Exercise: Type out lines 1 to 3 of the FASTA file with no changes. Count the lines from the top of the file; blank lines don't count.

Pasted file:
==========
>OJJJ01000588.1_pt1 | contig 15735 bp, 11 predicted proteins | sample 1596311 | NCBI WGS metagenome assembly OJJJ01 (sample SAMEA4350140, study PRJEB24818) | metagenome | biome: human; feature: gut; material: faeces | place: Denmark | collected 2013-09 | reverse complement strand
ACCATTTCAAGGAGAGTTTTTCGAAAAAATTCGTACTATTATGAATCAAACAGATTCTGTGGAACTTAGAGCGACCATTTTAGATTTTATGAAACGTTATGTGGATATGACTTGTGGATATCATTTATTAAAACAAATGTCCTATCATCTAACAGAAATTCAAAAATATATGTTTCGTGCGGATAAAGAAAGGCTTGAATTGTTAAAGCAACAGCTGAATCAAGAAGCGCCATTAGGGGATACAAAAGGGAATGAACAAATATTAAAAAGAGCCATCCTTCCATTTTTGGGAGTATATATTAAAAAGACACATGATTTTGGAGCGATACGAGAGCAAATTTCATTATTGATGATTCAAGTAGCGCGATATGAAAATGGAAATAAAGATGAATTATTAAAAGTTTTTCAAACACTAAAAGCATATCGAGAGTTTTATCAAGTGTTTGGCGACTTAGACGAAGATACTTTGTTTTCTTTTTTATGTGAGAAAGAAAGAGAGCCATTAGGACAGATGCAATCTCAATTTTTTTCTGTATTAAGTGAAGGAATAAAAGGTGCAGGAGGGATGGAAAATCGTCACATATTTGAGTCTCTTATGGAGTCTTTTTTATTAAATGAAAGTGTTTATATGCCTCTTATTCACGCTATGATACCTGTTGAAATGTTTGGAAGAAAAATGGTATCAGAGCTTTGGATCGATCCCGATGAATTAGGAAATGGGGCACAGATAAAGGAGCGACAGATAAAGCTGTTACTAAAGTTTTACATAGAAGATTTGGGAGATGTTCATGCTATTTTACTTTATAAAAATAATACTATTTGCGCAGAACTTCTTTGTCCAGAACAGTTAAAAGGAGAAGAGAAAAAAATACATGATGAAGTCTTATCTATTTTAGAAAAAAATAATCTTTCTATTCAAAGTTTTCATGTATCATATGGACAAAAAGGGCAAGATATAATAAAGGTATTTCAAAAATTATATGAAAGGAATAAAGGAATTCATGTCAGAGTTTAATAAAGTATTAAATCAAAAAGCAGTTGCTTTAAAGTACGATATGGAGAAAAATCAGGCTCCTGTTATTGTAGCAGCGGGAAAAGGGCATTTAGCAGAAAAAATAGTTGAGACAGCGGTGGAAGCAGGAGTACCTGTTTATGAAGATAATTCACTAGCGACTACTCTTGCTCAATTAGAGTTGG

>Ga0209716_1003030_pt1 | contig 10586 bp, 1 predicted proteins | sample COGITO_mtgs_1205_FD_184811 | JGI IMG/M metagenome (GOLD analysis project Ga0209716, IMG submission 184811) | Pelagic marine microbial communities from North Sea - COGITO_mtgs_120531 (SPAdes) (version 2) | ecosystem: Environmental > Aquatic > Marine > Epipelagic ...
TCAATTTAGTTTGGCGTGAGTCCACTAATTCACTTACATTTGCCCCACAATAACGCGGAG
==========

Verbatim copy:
>OJJJ01000588.1_pt1 | contig 15735 bp, 11 predicted proteins | sample 1596311 | NCBI WGS metagenome assembly OJJJ01 (sample SAMEA4350140, study PRJEB24818) | metagenome | biome: human; feature: gut; material: faeces | place: Denmark | collected 2013-09 | reverse complement strand
ACCATTTCAAGGAGAGTTTTTCGAAAAAATTCGTACTATTATGAATCAAACAGATTCTGTGGAACTTAGAGCGACCATTTTAGATTTTATGAAACGTTATGTGGATATGACTTGTGGATATCATTTATTAAAACAAATGTCCTATCATCTAACAGAAATTCAAAAATATATGTTTCGTGCGGATAAAGAAAGGCTTGAATTGTTAAAGCAACAGCTGAATCAAGAAGCGCCATTAGGGGATACAAAAGGGAATGAACAAATATTAAAAAGAGCCATCCTTCCATTTTTGGGAGTATATATTAAAAAGACACATGATTTTGGAGCGATACGAGAGCAAATTTCATTATTGATGATTCAAGTAGCGCGATATGAAAATGGAAATAAAGATGAATTATTAAAAGTTTTTCAAACACTAAAAGCATATCGAGAGTTTTATCAAGTGTTTGGCGACTTAGACGAAGATACTTTGTTTTCTTTTTTATGTGAGAAAGAAAGAGAGCCATTAGGACAGATGCAATCTCAATTTTTTTCTGTATTAAGTGAAGGAATAAAAGGTGCAGGAGGGATGGAAAATCGTCACATATTTGAGTCTCTTATGGAGTCTTTTTTATTAAATGAAAGTGTTTATATGCCTCTTATTCACGCTATGATACCTGTTGAAATGTTTGGAAGAAAAATGGTATCAGAGCTTTGGATCGATCCCGATGAATTAGGAAATGGGGCACAGATAAAGGAGCGACAGATAAAGCTGTTACTAAAGTTTTACATAGAAGATTTGGGAGATGTTCATGCTATTTTACTTTATAAAAATAATACTATTTGCGCAGAACTTCTTTGTCCAGAACAGTTAAAAGGAGAAGAGAAAAAAATACATGATGAAGTCTTATCTATTTTAGAAAAAAATAATCTTTCTATTCAAAGTTTTCATGTATCATATGGACAAAAAGGGCAAGATATAATAAAGGTATTTCAAAAATTATATGAAAGGAATAAAGGAATTCATGTCAGAGTTTAATAAAGTATTAAATCAAAAAGCAGTTGCTTTAAAGTACGATATGGAGAAAAATCAGGCTCCTGTTATTGTAGCAGCGGGAAAAGGGCATTTAGCAGAAAAAATAGTTGAGACAGCGGTGGAAGCAGGAGTACCTGTTTATGAAGATAATTCACTAGCGACTACTCTTGCTCAATTAGAGTTGG

>Ga0209716_1003030_pt1 | contig 10586 bp, 1 predicted proteins | sample COGITO_mtgs_1205_FD_184811 | JGI IMG/M metagenome (GOLD analysis project Ga0209716, IMG submission 184811) | Pelagic marine microbial communities from North Sea - COGITO_mtgs_120531 (SPAdes) (version 2) | ecosystem: Environmental > Aquatic > Marine > Epipelagic ...